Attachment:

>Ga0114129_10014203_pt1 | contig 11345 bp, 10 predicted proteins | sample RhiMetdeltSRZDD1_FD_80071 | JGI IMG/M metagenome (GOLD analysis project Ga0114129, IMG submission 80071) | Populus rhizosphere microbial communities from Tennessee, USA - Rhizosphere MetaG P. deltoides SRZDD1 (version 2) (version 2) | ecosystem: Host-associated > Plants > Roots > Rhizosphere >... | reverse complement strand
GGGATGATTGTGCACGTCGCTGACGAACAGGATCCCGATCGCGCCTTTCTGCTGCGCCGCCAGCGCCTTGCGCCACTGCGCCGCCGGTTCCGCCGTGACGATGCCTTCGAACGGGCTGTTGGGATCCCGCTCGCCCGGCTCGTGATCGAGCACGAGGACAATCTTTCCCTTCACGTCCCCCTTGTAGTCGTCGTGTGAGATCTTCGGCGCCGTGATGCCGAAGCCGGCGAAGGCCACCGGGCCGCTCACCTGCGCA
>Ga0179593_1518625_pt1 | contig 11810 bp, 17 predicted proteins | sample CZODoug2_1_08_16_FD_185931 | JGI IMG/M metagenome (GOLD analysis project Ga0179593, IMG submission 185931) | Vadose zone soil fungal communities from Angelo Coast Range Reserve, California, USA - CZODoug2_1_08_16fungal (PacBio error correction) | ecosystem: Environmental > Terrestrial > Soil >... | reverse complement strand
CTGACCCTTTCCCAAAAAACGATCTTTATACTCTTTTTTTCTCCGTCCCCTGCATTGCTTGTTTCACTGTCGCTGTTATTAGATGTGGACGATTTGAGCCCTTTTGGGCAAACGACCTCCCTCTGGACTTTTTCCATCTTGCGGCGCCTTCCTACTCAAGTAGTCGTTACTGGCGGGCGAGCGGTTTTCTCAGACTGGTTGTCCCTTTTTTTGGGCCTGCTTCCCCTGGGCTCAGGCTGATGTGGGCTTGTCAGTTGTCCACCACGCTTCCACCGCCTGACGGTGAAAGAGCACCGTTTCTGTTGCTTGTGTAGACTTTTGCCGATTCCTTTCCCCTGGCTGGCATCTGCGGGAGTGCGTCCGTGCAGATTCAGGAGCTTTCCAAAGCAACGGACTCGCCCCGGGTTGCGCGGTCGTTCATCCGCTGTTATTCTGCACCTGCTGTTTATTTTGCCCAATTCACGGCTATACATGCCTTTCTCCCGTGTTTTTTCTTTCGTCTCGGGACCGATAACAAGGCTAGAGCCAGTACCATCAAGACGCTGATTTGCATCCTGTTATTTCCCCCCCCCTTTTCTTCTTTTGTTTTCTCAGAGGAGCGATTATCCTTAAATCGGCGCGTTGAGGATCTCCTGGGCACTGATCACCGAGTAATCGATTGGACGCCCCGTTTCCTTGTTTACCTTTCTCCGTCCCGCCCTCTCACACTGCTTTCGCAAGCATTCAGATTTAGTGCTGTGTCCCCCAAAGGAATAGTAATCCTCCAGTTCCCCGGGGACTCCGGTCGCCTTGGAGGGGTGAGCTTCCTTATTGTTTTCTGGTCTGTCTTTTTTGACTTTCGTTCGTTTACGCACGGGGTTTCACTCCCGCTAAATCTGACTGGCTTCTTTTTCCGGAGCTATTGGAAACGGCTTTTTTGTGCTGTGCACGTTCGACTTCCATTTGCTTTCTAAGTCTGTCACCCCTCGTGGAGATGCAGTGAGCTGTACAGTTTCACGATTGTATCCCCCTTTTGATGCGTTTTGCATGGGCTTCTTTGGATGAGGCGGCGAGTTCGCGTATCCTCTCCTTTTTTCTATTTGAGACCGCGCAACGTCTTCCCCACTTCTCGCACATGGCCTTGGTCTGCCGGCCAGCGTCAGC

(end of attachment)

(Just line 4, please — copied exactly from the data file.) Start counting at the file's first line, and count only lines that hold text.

CTGACCCTTTCCCAAAAAACGATCTTTATACTCTTTTTTTCTCCGTCCCCTGCATTGCTTGTTTCACTGTCGCTGTTATTAGATGTGGACGATTTGAGCCCTTTTGGGCAAACGACCTCCCTCTGGACTTTTTCCATCTTGCGGCGCCTTCCTACTCAAGTAGTCGTTACTGGCGGGCGAGCGGTTTTCTCAGACTGGTTGTCCCTTTTTTTGGGCCTGCTTCCCCTGGGCTCAGGCTGATGTGGGCTTGTCAGTTGTCCACCACGCTTCCACCGCCTGACGGTGAAAGAGCACCGTTTCTGTTGCTTGTGTAGACTTTTGCCGATTCCTTTCCCCTGGCTGGCATCTGCGGGAGTGCGTCCGTGCAGATTCAGGAGCTTTCCAAAGCAACGGACTCGCCCCGGGTTGCGCGGTCGTTCATCCGCTGTTATTCTGCACCTGCTGTTTATTTTGCCCAATTCACGGCTATACATGCCTTTCTCCCGTGTTTTTTCTTTCGTCTCGGGACCGATAACAAGGCTAGAGCCAGTACCATCAAGACGCTGATTTGCATCCTGTTATTTCCCCCCCCCTTTTCTTCTTTTGTTTTCTCAGAGGAGCGATTATCCTTAAATCGGCGCGTTGAGGATCTCCTGGGCACTGATCACCGAGTAATCGATTGGACGCCCCGTTTCCTTGTTTACCTTTCTCCGTCCCGCCCTCTCACACTGCTTTCGCAAGCATTCAGATTTAGTGCTGTGTCCCCCAAAGGAATAGTAATCCTCCAGTTCCCCGGGGACTCCGGTCGCCTTGGAGGGGTGAGCTTCCTTATTGTTTTCTGGTCTGTCTTTTTTGACTTTCGTTCGTTTACGCACGGGGTTTCACTCCCGCTAAATCTGACTGGCTTCTTTTTCCGGAGCTATTGGAAACGGCTTTTTTGTGCTGTGCACGTTCGACTTCCATTTGCTTTCTAAGTCTGTCACCCCTCGTGGAGATGCAGTGAGCTGTACAGTTTCACGATTGTATCCCCCTTTTGATGCGTTTTGCATGGGCTTCTTTGGATGAGGCGGCGAGTTCGCGTATCCTCTCCTTTTTTCTATTTGAGACCGCGCAACGTCTTCCCCACTTCTCGCACATGGCCTTGGTCTGCCGGCCAGCGTCAGC